precipitated the bankruptcy indicate possible bias.

Also didn't Samsung say the court records of these suits areare no longer
available? If so, how would they have been able to discover the suit without the
serendipitous marriage of one the Partners or by somehow getting access to
Seagate's records?

---
Rsteinmetz - IANAL therefore my opinions are illegal.

"I could be wrong now, but I don't think so."
Randy Newman - The Title Theme from Monk

[ Reply to This | # ]

Apple Refuses to Answer Samsung's Q Re When It Learned About the Foreman's Seagate Litigation ~pj
Authored by: Anonymous on Tuesday, November 06 2012 @ 01:24 PM EST
Apple does not accuse Mr. Hogan of misconduct so what Apple knew is irrelevant. Not surprisingly, Samsung is unable to cite a single case that holds that the opposing party’s knowledge is relevant to whether the objecting party waived jury misconduct objections.
Samsung's reasoning for compelling Apple to disclose when they knew about Hogan's lawsuits have NOTHING to do with Apple accusing Mr. Hogan of jury misconduct. It has to do with either a) Apple knew about his past and intentionally left a fireball on the jury stand, and didn't tell anyone he was an issue; or b) Apple is claiming Samsung should have known about this even thought Apple had no required duty to know.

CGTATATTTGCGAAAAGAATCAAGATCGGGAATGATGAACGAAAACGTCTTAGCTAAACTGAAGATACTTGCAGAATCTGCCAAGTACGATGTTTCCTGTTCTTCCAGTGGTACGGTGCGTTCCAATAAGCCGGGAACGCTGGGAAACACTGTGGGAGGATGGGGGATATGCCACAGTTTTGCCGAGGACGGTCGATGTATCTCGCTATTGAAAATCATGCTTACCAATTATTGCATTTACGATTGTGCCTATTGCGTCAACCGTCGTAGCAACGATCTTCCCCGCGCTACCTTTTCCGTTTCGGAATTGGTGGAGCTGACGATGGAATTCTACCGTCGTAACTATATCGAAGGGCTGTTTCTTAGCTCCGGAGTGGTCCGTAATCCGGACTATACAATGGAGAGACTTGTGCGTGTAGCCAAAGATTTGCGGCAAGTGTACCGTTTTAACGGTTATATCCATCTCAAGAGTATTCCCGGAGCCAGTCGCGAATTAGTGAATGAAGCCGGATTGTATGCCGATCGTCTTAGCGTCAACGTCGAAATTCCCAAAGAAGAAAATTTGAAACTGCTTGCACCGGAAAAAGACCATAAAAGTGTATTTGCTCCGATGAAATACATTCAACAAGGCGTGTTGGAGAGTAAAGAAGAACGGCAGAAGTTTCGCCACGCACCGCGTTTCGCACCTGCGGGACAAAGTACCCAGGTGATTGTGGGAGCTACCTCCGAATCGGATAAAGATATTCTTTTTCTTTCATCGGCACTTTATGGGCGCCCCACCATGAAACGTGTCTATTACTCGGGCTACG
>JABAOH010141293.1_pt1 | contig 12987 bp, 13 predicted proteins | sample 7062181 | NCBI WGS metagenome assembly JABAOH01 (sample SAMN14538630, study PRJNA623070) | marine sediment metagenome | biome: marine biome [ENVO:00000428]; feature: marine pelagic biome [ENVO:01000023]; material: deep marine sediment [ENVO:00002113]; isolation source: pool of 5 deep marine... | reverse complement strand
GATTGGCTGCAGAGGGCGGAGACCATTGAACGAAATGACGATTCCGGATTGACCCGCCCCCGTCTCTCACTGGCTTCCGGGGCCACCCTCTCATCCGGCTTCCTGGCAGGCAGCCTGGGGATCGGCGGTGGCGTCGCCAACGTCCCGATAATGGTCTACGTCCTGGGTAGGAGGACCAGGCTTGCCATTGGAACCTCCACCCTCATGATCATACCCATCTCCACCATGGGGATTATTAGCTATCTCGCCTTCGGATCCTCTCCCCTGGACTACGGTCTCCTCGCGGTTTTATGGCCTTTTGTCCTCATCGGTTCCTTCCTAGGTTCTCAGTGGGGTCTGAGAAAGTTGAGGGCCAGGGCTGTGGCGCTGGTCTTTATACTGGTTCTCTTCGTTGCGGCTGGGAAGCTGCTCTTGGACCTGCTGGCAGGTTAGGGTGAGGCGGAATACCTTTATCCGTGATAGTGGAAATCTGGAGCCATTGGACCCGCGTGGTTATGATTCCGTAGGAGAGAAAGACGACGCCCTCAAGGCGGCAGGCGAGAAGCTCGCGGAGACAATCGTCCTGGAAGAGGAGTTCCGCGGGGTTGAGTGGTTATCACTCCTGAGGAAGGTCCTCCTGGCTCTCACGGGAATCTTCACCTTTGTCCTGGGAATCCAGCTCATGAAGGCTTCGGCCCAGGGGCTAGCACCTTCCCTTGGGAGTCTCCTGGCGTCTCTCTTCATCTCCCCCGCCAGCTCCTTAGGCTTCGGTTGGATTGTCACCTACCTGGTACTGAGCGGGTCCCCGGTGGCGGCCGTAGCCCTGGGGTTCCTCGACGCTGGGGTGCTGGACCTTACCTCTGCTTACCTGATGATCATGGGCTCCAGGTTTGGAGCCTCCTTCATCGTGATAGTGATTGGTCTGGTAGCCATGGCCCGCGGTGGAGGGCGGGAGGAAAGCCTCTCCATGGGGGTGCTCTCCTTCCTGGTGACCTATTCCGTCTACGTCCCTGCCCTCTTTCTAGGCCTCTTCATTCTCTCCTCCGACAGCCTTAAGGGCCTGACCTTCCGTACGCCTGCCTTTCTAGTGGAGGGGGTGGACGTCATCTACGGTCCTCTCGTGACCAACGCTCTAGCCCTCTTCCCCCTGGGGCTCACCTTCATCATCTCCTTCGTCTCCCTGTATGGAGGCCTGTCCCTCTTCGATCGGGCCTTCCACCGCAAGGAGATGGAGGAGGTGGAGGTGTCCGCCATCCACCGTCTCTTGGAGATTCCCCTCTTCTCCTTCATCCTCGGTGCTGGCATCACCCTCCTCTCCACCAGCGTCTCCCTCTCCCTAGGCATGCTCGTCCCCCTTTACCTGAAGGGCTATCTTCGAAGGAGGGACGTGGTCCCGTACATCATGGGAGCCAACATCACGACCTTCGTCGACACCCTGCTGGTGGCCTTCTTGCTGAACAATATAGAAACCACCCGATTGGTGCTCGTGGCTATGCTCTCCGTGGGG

In short, to me at least, it seems Apple's reasoning for not having to answer is non sequitur by denying the antecedant

1) If A is true, then B is true.
2) A is false.
3) Therefore, B is false.

~ukjaybrat - IANAL

[ Reply to This | # ]

Apple Refuses to Answer Samsung's Q Re When It Learned About the Foreman's Seagate Litigation ~pj
Authored by: jacks4u on Tuesday, November 06 2012 @ 01:43 PM EST